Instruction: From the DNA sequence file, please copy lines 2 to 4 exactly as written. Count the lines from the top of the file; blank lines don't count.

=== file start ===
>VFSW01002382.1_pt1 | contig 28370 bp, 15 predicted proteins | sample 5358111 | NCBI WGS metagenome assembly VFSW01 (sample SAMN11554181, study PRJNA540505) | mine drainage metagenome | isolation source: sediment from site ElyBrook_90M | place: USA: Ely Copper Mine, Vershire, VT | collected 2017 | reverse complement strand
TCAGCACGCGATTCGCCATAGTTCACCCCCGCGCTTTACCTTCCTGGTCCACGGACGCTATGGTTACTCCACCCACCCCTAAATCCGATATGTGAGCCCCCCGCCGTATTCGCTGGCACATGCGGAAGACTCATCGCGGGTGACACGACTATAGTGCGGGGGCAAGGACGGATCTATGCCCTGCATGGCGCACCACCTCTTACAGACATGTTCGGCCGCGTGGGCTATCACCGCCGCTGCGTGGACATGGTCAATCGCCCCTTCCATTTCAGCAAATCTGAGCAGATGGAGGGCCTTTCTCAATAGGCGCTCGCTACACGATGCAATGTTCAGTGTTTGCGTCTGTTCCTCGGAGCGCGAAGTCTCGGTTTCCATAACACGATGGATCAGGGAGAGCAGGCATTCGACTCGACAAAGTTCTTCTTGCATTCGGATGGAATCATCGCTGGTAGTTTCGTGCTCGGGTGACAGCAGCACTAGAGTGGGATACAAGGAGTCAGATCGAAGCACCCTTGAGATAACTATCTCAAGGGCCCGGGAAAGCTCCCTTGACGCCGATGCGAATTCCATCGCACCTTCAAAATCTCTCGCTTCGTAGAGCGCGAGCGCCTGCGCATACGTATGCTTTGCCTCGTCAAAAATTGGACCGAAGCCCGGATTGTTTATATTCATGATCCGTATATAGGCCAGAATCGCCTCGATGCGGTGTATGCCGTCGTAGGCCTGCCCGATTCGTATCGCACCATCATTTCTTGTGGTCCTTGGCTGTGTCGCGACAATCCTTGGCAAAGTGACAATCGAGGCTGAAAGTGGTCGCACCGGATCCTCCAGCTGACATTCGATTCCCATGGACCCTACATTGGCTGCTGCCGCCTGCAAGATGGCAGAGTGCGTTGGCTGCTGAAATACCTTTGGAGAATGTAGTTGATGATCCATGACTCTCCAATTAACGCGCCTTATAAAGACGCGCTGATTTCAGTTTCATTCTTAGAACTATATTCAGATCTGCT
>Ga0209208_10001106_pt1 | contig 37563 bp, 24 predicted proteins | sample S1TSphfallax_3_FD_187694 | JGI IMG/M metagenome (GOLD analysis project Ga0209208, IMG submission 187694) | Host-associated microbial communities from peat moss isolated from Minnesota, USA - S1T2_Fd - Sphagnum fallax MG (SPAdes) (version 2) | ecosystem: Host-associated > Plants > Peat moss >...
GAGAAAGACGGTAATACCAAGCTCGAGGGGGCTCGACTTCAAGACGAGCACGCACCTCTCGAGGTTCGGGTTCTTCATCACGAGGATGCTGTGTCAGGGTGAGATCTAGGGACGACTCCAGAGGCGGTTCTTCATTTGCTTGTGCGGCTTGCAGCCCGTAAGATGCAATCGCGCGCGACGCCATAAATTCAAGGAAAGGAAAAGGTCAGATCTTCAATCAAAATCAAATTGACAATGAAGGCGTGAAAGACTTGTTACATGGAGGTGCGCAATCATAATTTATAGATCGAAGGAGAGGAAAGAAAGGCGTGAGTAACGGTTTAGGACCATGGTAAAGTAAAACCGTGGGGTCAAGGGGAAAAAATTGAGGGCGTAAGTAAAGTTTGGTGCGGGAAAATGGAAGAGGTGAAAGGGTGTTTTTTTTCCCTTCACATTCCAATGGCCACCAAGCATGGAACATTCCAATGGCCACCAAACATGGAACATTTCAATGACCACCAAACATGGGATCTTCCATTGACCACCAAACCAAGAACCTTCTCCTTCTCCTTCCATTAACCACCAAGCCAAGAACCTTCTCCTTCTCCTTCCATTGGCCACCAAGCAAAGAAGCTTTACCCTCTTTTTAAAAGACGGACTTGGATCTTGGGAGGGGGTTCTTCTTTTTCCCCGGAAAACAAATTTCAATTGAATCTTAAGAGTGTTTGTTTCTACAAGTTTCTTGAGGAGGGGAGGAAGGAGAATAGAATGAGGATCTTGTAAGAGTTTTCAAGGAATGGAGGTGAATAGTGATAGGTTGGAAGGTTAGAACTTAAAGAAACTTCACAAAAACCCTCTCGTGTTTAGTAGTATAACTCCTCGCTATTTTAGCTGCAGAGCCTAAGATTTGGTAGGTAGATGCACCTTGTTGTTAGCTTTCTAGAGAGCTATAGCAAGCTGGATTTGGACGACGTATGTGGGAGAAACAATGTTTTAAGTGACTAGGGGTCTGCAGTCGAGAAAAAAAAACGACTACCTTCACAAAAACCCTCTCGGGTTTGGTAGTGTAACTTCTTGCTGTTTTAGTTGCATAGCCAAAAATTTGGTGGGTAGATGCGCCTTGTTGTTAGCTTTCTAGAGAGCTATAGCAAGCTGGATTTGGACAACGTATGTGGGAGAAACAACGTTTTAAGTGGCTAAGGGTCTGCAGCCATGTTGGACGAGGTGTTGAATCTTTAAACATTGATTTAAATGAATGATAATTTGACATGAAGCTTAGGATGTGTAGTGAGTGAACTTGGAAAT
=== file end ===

TCAGCACGCGATTCGCCATAGTTCACCCCCGCGCTTTACCTTCCTGGTCCACGGACGCTATGGTTACTCCACCCACCCCTAAATCCGATATGTGAGCCCCCCGCCGTATTCGCTGGCACATGCGGAAGACTCATCGCGGGTGACACGACTATAGTGCGGGGGCAAGGACGGATCTATGCCCTGCATGGCGCACCACCTCTTACAGACATGTTCGGCCGCGTGGGCTATCACCGCCGCTGCGTGGACATGGTCAATCGCCCCTTCCATTTCAGCAAATCTGAGCAGATGGAGGGCCTTTCTCAATAGGCGCTCGCTACACGATGCAATGTTCAGTGTTTGCGTCTGTTCCTCGGAGCGCGAAGTCTCGGTTTCCATAACACGATGGATCAGGGAGAGCAGGCATTCGACTCGACAAAGTTCTTCTTGCATTCGGATGGAATCATCGCTGGTAGTTTCGTGCTCGGGTGACAGCAGCACTAGAGTGGGATACAAGGAGTCAGATCGAAGCACCCTTGAGATAACTATCTCAAGGGCCCGGGAAAGCTCCCTTGACGCCGATGCGAATTCCATCGCACCTTCAAAATCTCTCGCTTCGTAGAGCGCGAGCGCCTGCGCATACGTATGCTTTGCCTCGTCAAAAATTGGACCGAAGCCCGGATTGTTTATATTCATGATCCGTATATAGGCCAGAATCGCCTCGATGCGGTGTATGCCGTCGTAGGCCTGCCCGATTCGTATCGCACCATCATTTCTTGTGGTCCTTGGCTGTGTCGCGACAATCCTTGGCAAAGTGACAATCGAGGCTGAAAGTGGTCGCACCGGATCCTCCAGCTGACATTCGATTCCCATGGACCCTACATTGGCTGCTGCCGCCTGCAAGATGGCAGAGTGCGTTGGCTGCTGAAATACCTTTGGAGAATGTAGTTGATGATCCATGACTCTCCAATTAACGCGCCTTATAAAGACGCGCTGATTTCAGTTTCATTCTTAGAACTATATTCAGATCTGCT
>Ga0209208_10001106_pt1 | contig 37563 bp, 24 predicted proteins | sample S1TSphfallax_3_FD_187694 | JGI IMG/M metagenome (GOLD analysis project Ga0209208, IMG submission 187694) | Host-associated microbial communities from peat moss isolated from Minnesota, USA - S1T2_Fd - Sphagnum fallax MG (SPAdes) (version 2) | ecosystem: Host-associated > Plants > Peat moss >...
GAGAAAGACGGTAATACCAAGCTCGAGGGGGCTCGACTTCAAGACGAGCACGCACCTCTCGAGGTTCGGGTTCTTCATCACGAGGATGCTGTGTCAGGGTGAGATCTAGGGACGACTCCAGAGGCGGTTCTTCATTTGCTTGTGCGGCTTGCAGCCCGTAAGATGCAATCGCGCGCGACGCCATAAATTCAAGGAAAGGAAAAGGTCAGATCTTCAATCAAAATCAAATTGACAATGAAGGCGTGAAAGACTTGTTACATGGAGGTGCGCAATCATAATTTATAGATCGAAGGAGAGGAAAGAAAGGCGTGAGTAACGGTTTAGGACCATGGTAAAGTAAAACCGTGGGGTCAAGGGGAAAAAATTGAGGGCGTAAGTAAAGTTTGGTGCGGGAAAATGGAAGAGGTGAAAGGGTGTTTTTTTTCCCTTCACATTCCAATGGCCACCAAGCATGGAACATTCCAATGGCCACCAAACATGGAACATTTCAATGACCACCAAACATGGGATCTTCCATTGACCACCAAACCAAGAACCTTCTCCTTCTCCTTCCATTAACCACCAAGCCAAGAACCTTCTCCTTCTCCTTCCATTGGCCACCAAGCAAAGAAGCTTTACCCTCTTTTTAAAAGACGGACTTGGATCTTGGGAGGGGGTTCTTCTTTTTCCCCGGAAAACAAATTTCAATTGAATCTTAAGAGTGTTTGTTTCTACAAGTTTCTTGAGGAGGGGAGGAAGGAGAATAGAATGAGGATCTTGTAAGAGTTTTCAAGGAATGGAGGTGAATAGTGATAGGTTGGAAGGTTAGAACTTAAAGAAACTTCACAAAAACCCTCTCGTGTTTAGTAGTATAACTCCTCGCTATTTTAGCTGCAGAGCCTAAGATTTGGTAGGTAGATGCACCTTGTTGTTAGCTTTCTAGAGAGCTATAGCAAGCTGGATTTGGACGACGTATGTGGGAGAAACAATGTTTTAAGTGACTAGGGGTCTGCAGTCGAGAAAAAAAAACGACTACCTTCACAAAAACCCTCTCGGGTTTGGTAGTGTAACTTCTTGCTGTTTTAGTTGCATAGCCAAAAATTTGGTGGGTAGATGCGCCTTGTTGTTAGCTTTCTAGAGAGCTATAGCAAGCTGGATTTGGACAACGTATGTGGGAGAAACAACGTTTTAAGTGGCTAAGGGTCTGCAGCCATGTTGGACGAGGTGTTGAATCTTTAAACATTGATTTAAATGAATGATAATTTGACATGAAGCTTAGGATGTGTAGTGAGTGAACTTGGAAAT